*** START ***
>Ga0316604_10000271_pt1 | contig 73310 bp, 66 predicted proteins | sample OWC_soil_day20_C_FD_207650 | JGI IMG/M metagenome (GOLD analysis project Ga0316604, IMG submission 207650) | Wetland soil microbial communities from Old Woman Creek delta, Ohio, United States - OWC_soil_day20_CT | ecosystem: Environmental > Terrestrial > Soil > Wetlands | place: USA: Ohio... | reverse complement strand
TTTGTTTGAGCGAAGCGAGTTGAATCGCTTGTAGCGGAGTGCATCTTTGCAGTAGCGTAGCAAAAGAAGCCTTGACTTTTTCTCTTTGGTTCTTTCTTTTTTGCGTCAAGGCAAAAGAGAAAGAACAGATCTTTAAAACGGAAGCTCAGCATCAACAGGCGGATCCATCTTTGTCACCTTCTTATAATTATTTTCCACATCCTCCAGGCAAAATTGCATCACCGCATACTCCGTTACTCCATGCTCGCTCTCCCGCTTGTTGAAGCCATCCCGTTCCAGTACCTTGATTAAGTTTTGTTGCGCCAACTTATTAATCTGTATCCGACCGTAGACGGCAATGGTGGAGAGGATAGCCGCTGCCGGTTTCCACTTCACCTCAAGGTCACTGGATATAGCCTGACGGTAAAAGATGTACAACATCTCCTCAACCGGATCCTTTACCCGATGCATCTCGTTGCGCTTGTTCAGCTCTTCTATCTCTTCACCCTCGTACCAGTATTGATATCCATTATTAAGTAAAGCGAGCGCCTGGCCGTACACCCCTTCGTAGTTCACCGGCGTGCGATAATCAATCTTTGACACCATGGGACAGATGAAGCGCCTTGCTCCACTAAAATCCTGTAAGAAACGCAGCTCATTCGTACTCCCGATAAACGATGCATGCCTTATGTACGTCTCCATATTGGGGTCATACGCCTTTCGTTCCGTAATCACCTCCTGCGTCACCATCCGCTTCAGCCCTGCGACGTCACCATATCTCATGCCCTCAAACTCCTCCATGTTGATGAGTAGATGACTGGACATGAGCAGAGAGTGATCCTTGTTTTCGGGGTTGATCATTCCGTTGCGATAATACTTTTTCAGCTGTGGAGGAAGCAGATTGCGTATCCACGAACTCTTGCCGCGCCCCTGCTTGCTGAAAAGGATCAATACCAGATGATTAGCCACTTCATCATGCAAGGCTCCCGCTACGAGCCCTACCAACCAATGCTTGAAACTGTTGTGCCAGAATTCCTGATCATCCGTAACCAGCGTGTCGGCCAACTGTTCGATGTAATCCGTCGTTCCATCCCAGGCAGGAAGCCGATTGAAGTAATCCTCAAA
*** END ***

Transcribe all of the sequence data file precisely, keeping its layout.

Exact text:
>Ga0316604_10000271_pt1 | contig 73310 bp, 66 predicted proteins | sample OWC_soil_day20_C_FD_207650 | JGI IMG/M metagenome (GOLD analysis project Ga0316604, IMG submission 207650) | Wetland soil microbial communities from Old Woman Creek delta, Ohio, United States - OWC_soil_day20_CT | ecosystem: Environmental > Terrestrial > Soil > Wetlands | place: USA: Ohio... | reverse complement strand
TTTGTTTGAGCGAAGCGAGTTGAATCGCTTGTAGCGGAGTGCATCTTTGCAGTAGCGTAGCAAAAGAAGCCTTGACTTTTTCTCTTTGGTTCTTTCTTTTTTGCGTCAAGGCAAAAGAGAAAGAACAGATCTTTAAAACGGAAGCTCAGCATCAACAGGCGGATCCATCTTTGTCACCTTCTTATAATTATTTTCCACATCCTCCAGGCAAAATTGCATCACCGCATACTCCGTTACTCCATGCTCGCTCTCCCGCTTGTTGAAGCCATCCCGTTCCAGTACCTTGATTAAGTTTTGTTGCGCCAACTTATTAATCTGTATCCGACCGTAGACGGCAATGGTGGAGAGGATAGCCGCTGCCGGTTTCCACTTCACCTCAAGGTCACTGGATATAGCCTGACGGTAAAAGATGTACAACATCTCCTCAACCGGATCCTTTACCCGATGCATCTCGTTGCGCTTGTTCAGCTCTTCTATCTCTTCACCCTCGTACCAGTATTGATATCCATTATTAAGTAAAGCGAGCGCCTGGCCGTACACCCCTTCGTAGTTCACCGGCGTGCGATAATCAATCTTTGACACCATGGGACAGATGAAGCGCCTTGCTCCACTAAAATCCTGTAAGAAACGCAGCTCATTCGTACTCCCGATAAACGATGCATGCCTTATGTACGTCTCCATATTGGGGTCATACGCCTTTCGTTCCGTAATCACCTCCTGCGTCACCATCCGCTTCAGCCCTGCGACGTCACCATATCTCATGCCCTCAAACTCCTCCATGTTGATGAGTAGATGACTGGACATGAGCAGAGAGTGATCCTTGTTTTCGGGGTTGATCATTCCGTTGCGATAATACTTTTTCAGCTGTGGAGGAAGCAGATTGCGTATCCACGAACTCTTGCCGCGCCCCTGCTTGCTGAAAAGGATCAATACCAGATGATTAGCCACTTCATCATGCAAGGCTCCCGCTACGAGCCCTACCAACCAATGCTTGAAACTGTTGTGCCAGAATTCCTGATCATCCGTAACCAGCGTGTCGGCCAACTGTTCGATGTAATCCGTCGTTCCATCCCAGGCAGGAAGCCGATTGAAGTAATCCTCAAA